Vice, Crime, and Poverty
How the Western Imagination Invented the Underworld
by Dominique Kalifa
Pub Date 16 Apr 2019
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Beggars, outcasts, urchins, waifs, prostitutes, criminals, convicts, madmen, fallen women, lunatics, degenerates—part reality, part fantasy, these are the grotesque faces that populate the underworld, the dark inverse of our everyday world. Lurking in the mirror that we hold up to our society, they are our counterparts and our doubles, repelling us and yet offering the tantalizing promise of escape. Although these images testify to undeniable social realities, the sordid lower depths make up a symbolic and social imaginary that reflects our fears and anxieties—as well as our desires. In Vice, Crime, and Poverty, Dominique Kalifa traces the untold history of the concept of the underworld and its representations in popular culture. He examines how the myth of the lower depths came into being in nineteenth-century Europe, as biblical figures and Christian traditions were adapted for a world turned upside-down by the era of industrialization, democratization, and mass culture. From the Parisian demimonde to Victorian squalor, from the slums of New York to the sewers of Buenos Aires, Kalifa deciphers the making of an image that has cast an enduring spell on its audience. While the social conditions that created that underworld have changed, Vice, Crime, and Poverty shows that, from social-scientific ideas of the underclass to contemporary cinema and steampunk culture, its shadows continue to haunt us.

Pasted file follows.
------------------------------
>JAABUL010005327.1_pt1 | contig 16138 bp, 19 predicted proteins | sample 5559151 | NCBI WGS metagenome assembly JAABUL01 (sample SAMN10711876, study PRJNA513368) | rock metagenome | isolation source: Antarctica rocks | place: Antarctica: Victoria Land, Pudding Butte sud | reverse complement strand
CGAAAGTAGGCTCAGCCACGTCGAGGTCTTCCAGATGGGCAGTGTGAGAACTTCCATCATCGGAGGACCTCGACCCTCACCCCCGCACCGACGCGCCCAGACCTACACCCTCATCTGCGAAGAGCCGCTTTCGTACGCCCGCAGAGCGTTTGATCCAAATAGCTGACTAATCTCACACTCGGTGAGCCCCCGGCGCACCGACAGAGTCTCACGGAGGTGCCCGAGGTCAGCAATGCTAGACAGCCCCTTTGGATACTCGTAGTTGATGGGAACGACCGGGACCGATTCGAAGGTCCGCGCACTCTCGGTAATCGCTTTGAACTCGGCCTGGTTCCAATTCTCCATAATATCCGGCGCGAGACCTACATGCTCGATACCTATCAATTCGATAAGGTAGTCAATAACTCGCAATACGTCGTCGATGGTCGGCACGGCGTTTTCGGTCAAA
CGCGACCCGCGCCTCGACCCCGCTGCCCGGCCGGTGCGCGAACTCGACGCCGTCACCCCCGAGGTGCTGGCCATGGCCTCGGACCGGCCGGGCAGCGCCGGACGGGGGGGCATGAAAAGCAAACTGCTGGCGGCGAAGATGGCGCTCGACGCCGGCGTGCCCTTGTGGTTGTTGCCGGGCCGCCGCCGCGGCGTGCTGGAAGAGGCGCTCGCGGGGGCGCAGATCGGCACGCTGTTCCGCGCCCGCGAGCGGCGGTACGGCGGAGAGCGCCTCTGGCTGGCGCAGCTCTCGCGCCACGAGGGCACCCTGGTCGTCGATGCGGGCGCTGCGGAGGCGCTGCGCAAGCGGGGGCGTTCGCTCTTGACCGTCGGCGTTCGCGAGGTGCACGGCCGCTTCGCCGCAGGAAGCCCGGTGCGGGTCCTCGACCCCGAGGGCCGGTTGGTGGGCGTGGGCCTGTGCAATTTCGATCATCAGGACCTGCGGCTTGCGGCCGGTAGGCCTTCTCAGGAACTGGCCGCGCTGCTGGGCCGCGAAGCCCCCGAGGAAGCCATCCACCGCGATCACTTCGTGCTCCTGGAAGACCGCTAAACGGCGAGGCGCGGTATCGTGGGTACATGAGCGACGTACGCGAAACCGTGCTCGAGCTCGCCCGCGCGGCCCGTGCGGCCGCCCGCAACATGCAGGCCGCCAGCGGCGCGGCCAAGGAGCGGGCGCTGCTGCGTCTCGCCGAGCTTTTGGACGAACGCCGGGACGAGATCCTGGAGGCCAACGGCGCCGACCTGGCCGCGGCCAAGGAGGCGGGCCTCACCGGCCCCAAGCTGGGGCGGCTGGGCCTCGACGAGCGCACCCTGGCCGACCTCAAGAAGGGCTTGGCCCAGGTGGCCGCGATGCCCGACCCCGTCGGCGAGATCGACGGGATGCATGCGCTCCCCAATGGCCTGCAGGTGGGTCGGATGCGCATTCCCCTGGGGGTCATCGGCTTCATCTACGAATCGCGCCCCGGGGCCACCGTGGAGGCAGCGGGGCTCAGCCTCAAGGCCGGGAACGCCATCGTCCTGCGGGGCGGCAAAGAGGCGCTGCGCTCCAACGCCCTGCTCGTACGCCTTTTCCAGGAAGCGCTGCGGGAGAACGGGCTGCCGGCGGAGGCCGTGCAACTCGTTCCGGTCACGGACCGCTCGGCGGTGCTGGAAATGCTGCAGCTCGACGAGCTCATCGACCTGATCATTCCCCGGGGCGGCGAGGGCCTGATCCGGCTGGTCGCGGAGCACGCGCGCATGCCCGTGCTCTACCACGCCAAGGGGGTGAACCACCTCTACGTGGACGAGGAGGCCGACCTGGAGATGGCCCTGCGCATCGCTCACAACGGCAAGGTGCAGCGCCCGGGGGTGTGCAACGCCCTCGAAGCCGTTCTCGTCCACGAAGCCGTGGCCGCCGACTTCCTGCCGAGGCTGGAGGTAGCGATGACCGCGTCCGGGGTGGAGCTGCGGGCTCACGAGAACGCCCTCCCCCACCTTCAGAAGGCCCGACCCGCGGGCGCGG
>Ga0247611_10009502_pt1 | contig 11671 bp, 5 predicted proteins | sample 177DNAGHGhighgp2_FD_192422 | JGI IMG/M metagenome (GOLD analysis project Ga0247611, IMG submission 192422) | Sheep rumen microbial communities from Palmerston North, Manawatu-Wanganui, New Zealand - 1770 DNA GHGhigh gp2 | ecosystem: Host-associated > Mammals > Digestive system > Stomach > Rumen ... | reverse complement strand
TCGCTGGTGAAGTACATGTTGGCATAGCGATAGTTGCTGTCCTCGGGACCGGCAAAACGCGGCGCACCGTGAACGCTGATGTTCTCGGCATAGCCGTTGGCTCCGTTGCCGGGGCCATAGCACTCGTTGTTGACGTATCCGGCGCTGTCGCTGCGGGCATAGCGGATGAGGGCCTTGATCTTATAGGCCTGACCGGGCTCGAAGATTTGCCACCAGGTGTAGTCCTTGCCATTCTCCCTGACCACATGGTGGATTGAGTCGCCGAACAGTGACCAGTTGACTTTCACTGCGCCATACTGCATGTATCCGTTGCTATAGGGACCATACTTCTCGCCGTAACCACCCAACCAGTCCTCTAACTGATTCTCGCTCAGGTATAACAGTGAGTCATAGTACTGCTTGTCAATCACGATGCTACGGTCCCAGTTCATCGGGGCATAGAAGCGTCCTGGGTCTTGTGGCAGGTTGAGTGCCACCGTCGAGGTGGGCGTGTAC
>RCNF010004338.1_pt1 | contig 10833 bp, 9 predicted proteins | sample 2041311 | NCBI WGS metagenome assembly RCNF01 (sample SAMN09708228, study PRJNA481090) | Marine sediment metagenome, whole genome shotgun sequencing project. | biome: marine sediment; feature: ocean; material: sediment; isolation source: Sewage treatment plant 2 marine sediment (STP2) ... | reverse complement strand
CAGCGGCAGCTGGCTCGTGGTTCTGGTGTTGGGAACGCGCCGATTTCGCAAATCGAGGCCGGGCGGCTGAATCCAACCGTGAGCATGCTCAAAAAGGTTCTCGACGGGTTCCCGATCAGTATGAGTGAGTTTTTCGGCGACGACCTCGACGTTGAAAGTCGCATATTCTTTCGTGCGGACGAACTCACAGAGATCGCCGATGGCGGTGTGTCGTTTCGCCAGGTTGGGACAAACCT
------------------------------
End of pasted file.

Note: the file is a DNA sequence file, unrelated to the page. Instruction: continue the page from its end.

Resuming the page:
Dominique Kalifa is professor of history at the University of Paris 1 Panthéon–Sorbonne, where he is the director of the Center for Nineteenth-Century History. His many books include La véritable histoire de la “Belle Époque” (2017).
"Dominique Kalifa is one of the best French cultural historians of his generation and a worthy successor to Alain Corbin at the Sorbonne. Vice, Crime, and Poverty examines the urban ‘underworld,’ not in the twentieth-century sense of organized crime but as an imaginary shaped discursively in the nineteenth century by a widespread if morbid fascination with the apparent dangers of urban life."
-Edward Berenson, author of Europe in the Modern World